What does “reconciliation” mean today?

(This article is part of a series on Understanding Economic Reconciliation Agreements. Click here to start over at the beginning.)

The term “reconciliation” appears to have three distinct meanings in Canada today:

  • Legal Jurisdiction: Reconciling Aboriginal and Crown title.
  • Truth and Reconciliation: Recognizing past wrongs and working together to address the consequences.
  • Economic Reconciliation Agreements: Non-treaty, government-to-government agreements focused on creating economic prosperity for First Nations in British Columbia and so closing the socio-economic gaps between Indigenous people and other British Columbians.

Let’s explore each of these in turn:

Reconciling the Land Question

The work being done under each of these distinct meanings is important and essential to achieving true reconciliation. Legal jurisdiction represents the ultimate resolution of the question of title to land. Unfortunately, to date, almost all progress in this area, bar a few modern treaties, has come through the drawn-out, expensive and adversarial arena of the courts.

Truth and Reconciliation

Truth and reconciliation, as primarily represented in the report of the Truth and Reconciliation Commission, has the potential to address the wrongs of the past and, perhaps more importantly, mitigate the ongoing impacts of those wrongs. It is focused on the personal and social impacts that 150 plus years of colonization has had on individuals and communities.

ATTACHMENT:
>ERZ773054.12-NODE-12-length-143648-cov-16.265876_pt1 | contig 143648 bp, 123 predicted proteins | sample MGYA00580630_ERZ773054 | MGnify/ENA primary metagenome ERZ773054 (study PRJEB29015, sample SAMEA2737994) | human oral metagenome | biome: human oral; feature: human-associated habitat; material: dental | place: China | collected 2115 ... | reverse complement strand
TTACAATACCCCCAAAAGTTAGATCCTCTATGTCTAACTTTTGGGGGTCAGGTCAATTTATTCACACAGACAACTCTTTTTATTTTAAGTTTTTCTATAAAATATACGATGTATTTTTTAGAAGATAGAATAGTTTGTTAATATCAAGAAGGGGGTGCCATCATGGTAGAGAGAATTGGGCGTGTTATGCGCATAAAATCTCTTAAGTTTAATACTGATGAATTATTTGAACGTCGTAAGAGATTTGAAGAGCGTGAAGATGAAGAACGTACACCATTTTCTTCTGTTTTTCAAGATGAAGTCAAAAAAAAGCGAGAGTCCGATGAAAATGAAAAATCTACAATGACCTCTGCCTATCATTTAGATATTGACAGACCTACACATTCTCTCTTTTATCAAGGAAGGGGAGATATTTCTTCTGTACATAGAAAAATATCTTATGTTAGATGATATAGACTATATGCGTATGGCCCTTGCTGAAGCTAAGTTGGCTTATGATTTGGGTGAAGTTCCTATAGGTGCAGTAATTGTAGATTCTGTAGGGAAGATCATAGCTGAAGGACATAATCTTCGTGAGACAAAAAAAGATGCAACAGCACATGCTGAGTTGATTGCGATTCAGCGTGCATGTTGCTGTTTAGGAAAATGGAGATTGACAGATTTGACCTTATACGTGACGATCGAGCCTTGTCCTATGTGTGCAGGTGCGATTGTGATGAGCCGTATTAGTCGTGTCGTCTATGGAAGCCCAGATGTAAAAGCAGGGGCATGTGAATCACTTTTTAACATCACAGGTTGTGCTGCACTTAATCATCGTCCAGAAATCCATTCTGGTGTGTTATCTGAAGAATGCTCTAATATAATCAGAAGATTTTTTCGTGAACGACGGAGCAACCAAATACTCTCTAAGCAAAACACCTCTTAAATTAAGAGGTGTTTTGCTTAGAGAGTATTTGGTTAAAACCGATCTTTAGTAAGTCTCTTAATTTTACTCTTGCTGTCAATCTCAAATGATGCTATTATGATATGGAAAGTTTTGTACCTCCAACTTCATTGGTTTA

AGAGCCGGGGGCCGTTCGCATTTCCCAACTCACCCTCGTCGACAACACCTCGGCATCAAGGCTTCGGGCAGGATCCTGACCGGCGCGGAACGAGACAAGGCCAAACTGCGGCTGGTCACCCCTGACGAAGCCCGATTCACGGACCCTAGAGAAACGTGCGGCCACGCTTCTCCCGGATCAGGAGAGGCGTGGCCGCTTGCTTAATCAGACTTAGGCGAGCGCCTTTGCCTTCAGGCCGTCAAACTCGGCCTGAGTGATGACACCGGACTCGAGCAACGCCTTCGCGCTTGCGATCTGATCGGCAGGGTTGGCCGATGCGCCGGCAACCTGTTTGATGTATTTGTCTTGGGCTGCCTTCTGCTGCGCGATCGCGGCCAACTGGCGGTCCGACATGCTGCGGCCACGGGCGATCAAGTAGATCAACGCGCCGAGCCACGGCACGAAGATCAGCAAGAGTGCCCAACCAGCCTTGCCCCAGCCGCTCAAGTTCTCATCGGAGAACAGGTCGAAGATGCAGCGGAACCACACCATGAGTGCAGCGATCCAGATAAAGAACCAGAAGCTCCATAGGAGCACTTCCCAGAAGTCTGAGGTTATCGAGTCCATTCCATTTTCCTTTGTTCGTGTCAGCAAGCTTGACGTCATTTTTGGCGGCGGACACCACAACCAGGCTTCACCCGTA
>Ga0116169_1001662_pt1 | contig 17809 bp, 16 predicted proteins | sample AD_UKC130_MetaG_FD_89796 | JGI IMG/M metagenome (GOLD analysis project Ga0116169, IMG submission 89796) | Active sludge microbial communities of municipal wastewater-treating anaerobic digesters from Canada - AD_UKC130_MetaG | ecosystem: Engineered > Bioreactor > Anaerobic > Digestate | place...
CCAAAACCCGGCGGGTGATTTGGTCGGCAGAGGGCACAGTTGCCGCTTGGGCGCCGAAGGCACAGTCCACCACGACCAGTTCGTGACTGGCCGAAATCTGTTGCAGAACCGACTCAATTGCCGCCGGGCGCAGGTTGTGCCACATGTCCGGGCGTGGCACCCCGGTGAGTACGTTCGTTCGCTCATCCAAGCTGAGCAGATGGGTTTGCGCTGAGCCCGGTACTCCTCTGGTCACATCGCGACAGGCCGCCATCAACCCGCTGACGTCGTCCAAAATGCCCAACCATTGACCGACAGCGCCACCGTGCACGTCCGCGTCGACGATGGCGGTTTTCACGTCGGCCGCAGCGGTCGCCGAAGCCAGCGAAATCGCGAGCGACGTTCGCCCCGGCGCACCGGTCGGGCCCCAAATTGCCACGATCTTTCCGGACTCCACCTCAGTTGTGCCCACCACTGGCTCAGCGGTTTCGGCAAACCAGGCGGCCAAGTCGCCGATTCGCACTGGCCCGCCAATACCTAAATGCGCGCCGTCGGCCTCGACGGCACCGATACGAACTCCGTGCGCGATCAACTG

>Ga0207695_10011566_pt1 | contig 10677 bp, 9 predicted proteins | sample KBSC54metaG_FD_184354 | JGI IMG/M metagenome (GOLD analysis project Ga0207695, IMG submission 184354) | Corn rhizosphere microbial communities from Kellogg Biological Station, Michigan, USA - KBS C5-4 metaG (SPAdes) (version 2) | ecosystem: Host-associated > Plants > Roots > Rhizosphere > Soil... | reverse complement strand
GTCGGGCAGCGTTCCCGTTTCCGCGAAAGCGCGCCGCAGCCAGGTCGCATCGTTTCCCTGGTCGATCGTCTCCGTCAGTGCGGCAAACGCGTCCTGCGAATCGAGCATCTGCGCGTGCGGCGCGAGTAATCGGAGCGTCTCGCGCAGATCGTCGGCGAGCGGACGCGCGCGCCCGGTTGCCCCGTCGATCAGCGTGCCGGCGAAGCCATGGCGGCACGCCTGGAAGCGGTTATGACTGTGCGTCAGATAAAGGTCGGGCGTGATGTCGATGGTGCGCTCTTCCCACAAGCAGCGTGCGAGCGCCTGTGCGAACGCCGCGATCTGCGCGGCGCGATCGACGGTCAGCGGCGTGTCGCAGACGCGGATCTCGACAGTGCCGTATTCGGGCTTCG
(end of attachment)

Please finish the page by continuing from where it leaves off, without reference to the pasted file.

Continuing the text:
Economic Reconciliation Agreements

Economic Reconciliation Agreements, a product of the “New Relationship”, are a relatively new focus of the British Columbia government. So far, they have taken the form of government-to-government economic development framework agreements. The aim of these agreements is to create economic prosperity in First Nation communities thereby closing the socio-economic gap between Indigenous and settler people in BC and creating economic certainty on the land.

What do you think?

What do you think of these uses of the term “reconciliation”? Are they similar, or do they represent quite different approaches to different issues? Is the term overused? Is it appropriate to think of an economic agreement as a form of reconciliation?

Add your voice to the dialogue for these questions – please leave a comment below.

Next: We take a closer look at “What are “economic reconciliation agreements?”

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